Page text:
Chief Justice Mogoeng Mogoeng. Picture: REUTERS/SIPHIWE SIBEKO
Chief Justice Mogoeng Mogoeng. Picture: REUTERS/SIPHIWE SIBEKO

Chief justice Mogoeng Mogoeng  has dismissed concerns that he might be endangering people's health by linking Covid-19 vaccines to a “Satanic agenda”.

Mogoeng, who has drawn criticism for says about his Christian beliefs while performing his duties, prayed at a public event on Thursday that people should be spared any vaccine that sought to “advance the mark of the beast”.

It was the first time since the outbreak of the pandemic that a senior judge had aired such views.

SA has registered more than 22,700 deaths from Covid-19, the highest number on the continent. Worries quickly surfaced that people might avoid vaccination as a result of the claims.

After SA began hosting the continent's first coronavirus vaccine trial, some anti-vaccine activists protested against Africans being used as test subjects.

Addressing questions about this at a news conference on Friday to release a judiciary report, Mogoeng said: “If there is any vaccine that is deliberately intended to do harm to people, that vaccine must never see the light of day. I cry unto God to stop it.”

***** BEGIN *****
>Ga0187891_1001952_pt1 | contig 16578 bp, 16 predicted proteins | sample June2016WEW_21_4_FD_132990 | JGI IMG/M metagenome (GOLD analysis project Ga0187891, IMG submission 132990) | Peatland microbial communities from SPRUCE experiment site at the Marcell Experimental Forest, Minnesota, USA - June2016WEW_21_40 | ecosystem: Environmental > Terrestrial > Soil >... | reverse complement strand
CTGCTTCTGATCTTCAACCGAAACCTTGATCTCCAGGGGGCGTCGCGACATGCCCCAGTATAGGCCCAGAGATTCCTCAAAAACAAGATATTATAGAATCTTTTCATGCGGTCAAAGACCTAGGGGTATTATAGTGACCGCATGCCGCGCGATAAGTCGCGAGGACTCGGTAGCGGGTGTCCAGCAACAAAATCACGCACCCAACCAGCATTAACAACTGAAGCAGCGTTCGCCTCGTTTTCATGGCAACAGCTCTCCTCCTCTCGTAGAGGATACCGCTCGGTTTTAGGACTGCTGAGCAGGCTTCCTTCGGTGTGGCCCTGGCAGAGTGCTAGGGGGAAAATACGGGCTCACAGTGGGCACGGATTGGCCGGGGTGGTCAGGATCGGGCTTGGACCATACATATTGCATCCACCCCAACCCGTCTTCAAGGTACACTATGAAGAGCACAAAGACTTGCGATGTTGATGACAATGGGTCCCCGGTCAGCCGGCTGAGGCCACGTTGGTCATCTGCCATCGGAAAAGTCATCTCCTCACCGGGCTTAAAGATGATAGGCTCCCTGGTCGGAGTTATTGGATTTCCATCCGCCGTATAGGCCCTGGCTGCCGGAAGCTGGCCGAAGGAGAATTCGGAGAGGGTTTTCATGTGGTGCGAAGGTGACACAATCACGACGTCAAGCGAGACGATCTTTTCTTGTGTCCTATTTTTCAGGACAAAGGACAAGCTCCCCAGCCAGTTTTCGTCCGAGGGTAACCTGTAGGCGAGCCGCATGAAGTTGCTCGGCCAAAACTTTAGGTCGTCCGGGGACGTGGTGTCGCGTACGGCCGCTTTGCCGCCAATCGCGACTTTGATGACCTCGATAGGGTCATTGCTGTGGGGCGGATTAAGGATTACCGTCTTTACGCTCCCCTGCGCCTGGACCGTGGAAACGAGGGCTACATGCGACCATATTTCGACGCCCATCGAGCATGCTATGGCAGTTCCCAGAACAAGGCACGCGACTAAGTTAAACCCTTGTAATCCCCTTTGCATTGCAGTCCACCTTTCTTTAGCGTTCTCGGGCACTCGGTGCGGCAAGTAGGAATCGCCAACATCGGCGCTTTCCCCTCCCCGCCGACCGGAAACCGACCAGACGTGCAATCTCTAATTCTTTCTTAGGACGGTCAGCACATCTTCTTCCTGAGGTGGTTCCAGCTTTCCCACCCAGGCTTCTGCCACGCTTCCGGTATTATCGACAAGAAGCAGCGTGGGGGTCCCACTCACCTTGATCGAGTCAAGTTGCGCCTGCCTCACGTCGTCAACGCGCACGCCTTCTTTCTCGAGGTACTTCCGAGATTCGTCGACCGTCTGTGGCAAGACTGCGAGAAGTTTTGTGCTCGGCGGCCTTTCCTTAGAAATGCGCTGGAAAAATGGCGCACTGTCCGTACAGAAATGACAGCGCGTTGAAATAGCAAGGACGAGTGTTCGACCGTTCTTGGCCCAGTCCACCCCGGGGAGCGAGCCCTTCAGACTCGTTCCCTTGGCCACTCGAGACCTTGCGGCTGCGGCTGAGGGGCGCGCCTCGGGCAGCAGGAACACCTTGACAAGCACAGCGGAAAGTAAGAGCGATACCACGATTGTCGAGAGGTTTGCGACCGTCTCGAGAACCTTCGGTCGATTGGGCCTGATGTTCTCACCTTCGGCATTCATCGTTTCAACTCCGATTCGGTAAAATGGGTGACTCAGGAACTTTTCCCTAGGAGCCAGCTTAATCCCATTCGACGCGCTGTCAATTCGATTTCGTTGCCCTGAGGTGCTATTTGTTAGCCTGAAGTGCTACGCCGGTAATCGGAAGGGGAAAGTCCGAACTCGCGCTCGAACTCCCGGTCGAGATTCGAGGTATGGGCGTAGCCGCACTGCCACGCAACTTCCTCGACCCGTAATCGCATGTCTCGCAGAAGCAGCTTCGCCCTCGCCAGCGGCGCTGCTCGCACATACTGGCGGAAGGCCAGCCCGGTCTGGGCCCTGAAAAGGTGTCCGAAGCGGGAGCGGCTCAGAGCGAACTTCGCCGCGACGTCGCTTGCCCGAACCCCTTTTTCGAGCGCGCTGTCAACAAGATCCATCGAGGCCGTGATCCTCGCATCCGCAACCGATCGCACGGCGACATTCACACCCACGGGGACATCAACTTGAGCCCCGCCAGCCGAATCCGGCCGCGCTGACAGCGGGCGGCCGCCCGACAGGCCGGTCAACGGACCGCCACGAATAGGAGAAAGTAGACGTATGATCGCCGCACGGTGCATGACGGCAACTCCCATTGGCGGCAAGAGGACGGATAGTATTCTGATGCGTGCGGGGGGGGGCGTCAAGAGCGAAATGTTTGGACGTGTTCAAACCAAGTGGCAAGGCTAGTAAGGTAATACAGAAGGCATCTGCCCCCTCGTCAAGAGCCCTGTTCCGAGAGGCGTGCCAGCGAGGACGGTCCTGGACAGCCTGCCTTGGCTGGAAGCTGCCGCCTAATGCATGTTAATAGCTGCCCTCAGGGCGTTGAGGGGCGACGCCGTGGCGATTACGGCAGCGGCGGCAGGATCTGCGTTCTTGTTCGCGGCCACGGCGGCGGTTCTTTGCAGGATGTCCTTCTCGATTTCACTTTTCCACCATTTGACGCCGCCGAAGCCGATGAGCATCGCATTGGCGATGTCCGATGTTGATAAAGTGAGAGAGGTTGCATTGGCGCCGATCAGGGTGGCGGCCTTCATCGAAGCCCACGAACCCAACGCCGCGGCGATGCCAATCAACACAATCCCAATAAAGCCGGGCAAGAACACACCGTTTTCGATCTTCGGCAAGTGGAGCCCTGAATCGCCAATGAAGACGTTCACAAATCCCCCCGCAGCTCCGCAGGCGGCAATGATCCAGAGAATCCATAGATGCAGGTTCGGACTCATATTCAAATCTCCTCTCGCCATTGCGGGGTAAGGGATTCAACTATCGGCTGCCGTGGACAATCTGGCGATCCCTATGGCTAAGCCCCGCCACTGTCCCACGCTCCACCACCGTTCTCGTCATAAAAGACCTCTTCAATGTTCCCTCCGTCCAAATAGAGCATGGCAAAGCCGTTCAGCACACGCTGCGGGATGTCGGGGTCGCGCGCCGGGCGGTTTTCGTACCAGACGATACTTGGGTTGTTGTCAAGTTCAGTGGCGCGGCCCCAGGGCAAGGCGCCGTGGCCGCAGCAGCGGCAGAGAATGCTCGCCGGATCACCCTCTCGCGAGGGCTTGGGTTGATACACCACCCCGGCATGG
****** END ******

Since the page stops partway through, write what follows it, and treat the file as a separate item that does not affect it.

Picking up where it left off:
Mogoeng added: “I don't think the vaccine must ever be compulsory.... You can't impose a vaccine on people. Why should you?”

The Sunday Times news site quoted Wits University virology professor Barry Schoub, head of a ministerial advisory committee on Covid-19, as saying: “It is unfortunate that someone of that stature is misleading people because vaccines are such a major part of controlling this epidemic and it is unfortunate that someone with such influence is opposing efforts to control it.”

The human rights organisation Africa4Palestine said the remarks “undermine medical science and SA’s position on the distribution of vaccines”.

But Mogoeng said he would not be silenced: “I don't care about the consequences. We’ve been quiet for far too long, toeing the line.”

SA hopes to receive its first coronavirus vaccines from the Covax global distribution scheme in the second quarter of 2021.

Reuters

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